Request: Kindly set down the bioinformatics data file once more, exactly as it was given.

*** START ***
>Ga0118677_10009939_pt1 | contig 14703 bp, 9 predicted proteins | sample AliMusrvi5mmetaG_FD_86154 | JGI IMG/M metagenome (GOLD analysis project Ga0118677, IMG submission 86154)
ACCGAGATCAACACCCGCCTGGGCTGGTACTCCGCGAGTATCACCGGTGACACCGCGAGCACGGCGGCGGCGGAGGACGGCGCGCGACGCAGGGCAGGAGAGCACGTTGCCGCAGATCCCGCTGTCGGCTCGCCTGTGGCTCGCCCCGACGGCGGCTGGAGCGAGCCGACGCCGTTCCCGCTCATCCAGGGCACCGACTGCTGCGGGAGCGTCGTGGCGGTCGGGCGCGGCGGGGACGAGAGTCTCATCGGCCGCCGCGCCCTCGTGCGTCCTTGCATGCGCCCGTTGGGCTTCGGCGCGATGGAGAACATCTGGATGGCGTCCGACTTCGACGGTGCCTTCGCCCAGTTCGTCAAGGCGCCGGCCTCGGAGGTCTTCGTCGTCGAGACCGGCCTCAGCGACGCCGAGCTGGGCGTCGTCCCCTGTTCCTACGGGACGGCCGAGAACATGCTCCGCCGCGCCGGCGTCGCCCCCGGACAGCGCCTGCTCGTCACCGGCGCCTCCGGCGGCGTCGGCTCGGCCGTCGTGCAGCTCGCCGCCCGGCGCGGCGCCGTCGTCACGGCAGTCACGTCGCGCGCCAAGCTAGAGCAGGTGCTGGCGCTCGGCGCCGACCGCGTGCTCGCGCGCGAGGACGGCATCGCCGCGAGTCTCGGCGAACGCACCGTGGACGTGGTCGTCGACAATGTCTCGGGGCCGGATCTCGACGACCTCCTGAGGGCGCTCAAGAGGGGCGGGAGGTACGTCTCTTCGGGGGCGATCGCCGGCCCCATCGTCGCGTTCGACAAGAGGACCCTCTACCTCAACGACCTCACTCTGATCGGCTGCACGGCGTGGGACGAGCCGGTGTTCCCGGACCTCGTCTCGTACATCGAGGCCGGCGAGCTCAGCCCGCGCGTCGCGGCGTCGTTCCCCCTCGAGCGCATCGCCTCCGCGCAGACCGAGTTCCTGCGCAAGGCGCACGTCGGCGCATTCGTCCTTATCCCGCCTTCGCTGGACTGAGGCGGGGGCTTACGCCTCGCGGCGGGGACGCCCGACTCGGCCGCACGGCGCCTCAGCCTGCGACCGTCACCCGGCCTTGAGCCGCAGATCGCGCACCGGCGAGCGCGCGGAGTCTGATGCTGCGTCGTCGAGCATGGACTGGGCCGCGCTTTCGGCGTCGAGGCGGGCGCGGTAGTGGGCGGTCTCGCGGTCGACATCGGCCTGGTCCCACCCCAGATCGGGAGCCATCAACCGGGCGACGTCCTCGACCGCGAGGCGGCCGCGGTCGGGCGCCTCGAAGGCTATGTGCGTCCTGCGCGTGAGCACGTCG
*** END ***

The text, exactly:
>Ga0118677_10009939_pt1 | contig 14703 bp, 9 predicted proteins | sample AliMusrvi5mmetaG_FD_86154 | JGI IMG/M metagenome (GOLD analysis project Ga0118677, IMG submission 86154)
ACCGAGATCAACACCCGCCTGGGCTGGTACTCCGCGAGTATCACCGGTGACACCGCGAGCACGGCGGCGGCGGAGGACGGCGCGCGACGCAGGGCAGGAGAGCACGTTGCCGCAGATCCCGCTGTCGGCTCGCCTGTGGCTCGCCCCGACGGCGGCTGGAGCGAGCCGACGCCGTTCCCGCTCATCCAGGGCACCGACTGCTGCGGGAGCGTCGTGGCGGTCGGGCGCGGCGGGGACGAGAGTCTCATCGGCCGCCGCGCCCTCGTGCGTCCTTGCATGCGCCCGTTGGGCTTCGGCGCGATGGAGAACATCTGGATGGCGTCCGACTTCGACGGTGCCTTCGCCCAGTTCGTCAAGGCGCCGGCCTCGGAGGTCTTCGTCGTCGAGACCGGCCTCAGCGACGCCGAGCTGGGCGTCGTCCCCTGTTCCTACGGGACGGCCGAGAACATGCTCCGCCGCGCCGGCGTCGCCCCCGGACAGCGCCTGCTCGTCACCGGCGCCTCCGGCGGCGTCGGCTCGGCCGTCGTGCAGCTCGCCGCCCGGCGCGGCGCCGTCGTCACGGCAGTCACGTCGCGCGCCAAGCTAGAGCAGGTGCTGGCGCTCGGCGCCGACCGCGTGCTCGCGCGCGAGGACGGCATCGCCGCGAGTCTCGGCGAACGCACCGTGGACGTGGTCGTCGACAATGTCTCGGGGCCGGATCTCGACGACCTCCTGAGGGCGCTCAAGAGGGGCGGGAGGTACGTCTCTTCGGGGGCGATCGCCGGCCCCATCGTCGCGTTCGACAAGAGGACCCTCTACCTCAACGACCTCACTCTGATCGGCTGCACGGCGTGGGACGAGCCGGTGTTCCCGGACCTCGTCTCGTACATCGAGGCCGGCGAGCTCAGCCCGCGCGTCGCGGCGTCGTTCCCCCTCGAGCGCATCGCCTCCGCGCAGACCGAGTTCCTGCGCAAGGCGCACGTCGGCGCATTCGTCCTTATCCCGCCTTCGCTGGACTGAGGCGGGGGCTTACGCCTCGCGGCGGGGACGCCCGACTCGGCCGCACGGCGCCTCAGCCTGCGACCGTCACCCGGCCTTGAGCCGCAGATCGCGCACCGGCGAGCGCGCGGAGTCTGATGCTGCGTCGTCGAGCATGGACTGGGCCGCGCTTTCGGCGTCGAGGCGGGCGCGGTAGTGGGCGGTCTCGCGGTCGACATCGGCCTGGTCCCACCCCAGATCGGGAGCCATCAACCGGGCGACGTCCTCGACCGCGAGGCGGCCGCGGTCGGGCGCCTCGAAGGCTATGTGCGTCCTGCGCGTGAGCACGTCG